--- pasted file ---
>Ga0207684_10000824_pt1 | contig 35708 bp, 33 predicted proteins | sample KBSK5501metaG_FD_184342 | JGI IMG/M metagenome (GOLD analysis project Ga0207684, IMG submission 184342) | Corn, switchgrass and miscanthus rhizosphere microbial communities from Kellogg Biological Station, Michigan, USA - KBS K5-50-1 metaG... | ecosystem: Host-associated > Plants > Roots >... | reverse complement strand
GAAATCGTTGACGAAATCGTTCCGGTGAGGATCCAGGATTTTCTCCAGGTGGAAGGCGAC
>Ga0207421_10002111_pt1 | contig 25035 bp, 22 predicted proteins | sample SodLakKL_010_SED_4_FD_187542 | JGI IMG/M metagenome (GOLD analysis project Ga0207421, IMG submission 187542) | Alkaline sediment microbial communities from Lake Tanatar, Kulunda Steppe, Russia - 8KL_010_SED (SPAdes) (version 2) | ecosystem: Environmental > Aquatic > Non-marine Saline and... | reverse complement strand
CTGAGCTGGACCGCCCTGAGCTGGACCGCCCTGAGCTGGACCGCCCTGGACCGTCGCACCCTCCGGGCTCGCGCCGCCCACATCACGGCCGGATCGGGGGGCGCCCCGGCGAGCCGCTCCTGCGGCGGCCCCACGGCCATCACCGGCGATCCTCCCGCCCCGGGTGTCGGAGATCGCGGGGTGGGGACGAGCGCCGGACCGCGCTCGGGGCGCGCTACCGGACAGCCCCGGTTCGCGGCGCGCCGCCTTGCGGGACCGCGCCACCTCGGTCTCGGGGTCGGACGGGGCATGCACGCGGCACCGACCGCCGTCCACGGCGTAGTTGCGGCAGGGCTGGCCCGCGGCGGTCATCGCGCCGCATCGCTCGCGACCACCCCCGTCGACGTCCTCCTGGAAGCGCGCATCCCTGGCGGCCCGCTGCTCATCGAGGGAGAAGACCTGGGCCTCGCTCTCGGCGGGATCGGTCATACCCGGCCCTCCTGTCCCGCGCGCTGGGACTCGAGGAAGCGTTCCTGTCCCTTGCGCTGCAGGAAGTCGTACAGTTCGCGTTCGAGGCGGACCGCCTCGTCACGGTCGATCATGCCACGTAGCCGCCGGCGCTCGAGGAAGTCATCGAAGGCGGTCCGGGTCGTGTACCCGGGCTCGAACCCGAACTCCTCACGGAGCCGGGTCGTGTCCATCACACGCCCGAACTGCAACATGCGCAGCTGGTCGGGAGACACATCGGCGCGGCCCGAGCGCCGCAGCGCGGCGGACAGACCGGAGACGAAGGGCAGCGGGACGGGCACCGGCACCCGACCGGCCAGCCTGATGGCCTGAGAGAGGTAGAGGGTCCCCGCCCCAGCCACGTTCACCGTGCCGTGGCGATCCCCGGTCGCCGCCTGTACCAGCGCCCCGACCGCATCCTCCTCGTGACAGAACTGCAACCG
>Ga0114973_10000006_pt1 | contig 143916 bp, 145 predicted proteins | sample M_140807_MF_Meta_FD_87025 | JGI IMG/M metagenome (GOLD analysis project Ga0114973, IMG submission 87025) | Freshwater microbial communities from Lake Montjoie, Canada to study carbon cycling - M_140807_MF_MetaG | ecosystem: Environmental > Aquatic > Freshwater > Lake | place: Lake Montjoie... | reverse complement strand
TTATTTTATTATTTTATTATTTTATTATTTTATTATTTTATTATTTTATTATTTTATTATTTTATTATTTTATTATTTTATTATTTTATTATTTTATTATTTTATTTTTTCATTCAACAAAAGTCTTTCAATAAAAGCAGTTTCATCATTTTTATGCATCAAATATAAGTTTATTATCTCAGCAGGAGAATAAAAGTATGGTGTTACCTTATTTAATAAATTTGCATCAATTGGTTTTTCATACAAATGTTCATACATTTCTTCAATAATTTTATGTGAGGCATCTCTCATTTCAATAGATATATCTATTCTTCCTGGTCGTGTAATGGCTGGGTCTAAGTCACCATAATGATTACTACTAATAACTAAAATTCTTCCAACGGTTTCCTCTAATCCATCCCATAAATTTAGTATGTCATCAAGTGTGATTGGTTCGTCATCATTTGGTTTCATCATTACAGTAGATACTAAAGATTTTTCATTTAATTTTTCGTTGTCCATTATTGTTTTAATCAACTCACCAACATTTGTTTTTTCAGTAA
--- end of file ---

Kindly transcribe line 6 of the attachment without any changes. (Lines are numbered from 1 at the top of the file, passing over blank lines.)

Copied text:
TTATTTTATTATTTTATTATTTTATTATTTTATTATTTTATTATTTTATTATTTTATTATTTTATTATTTTATTATTTTATTATTTTATTATTTTATTATTTTATTTTTTCATTCAACAAAAGTCTTTCAATAAAAGCAGTTTCATCATTTTTATGCATCAAATATAAGTTTATTATCTCAGCAGGAGAATAAAAGTATGGTGTTACCTTATTTAATAAATTTGCATCAATTGGTTTTTCATACAAATGTTCATACATTTCTTCAATAATTTTATGTGAGGCATCTCTCATTTCAATAGATATATCTATTCTTCCTGGTCGTGTAATGGCTGGGTCTAAGTCACCATAATGATTACTACTAATAACTAAAATTCTTCCAACGGTTTCCTCTAATCCATCCCATAAATTTAGTATGTCATCAAGTGTGATTGGTTCGTCATCATTTGGTTTCATCATTACAGTAGATACTAAAGATTTTTCATTTAATTTTTCGTTGTCCATTATTGTTTTAATCAACTCACCAACATTTGTTTTTTCAGTAA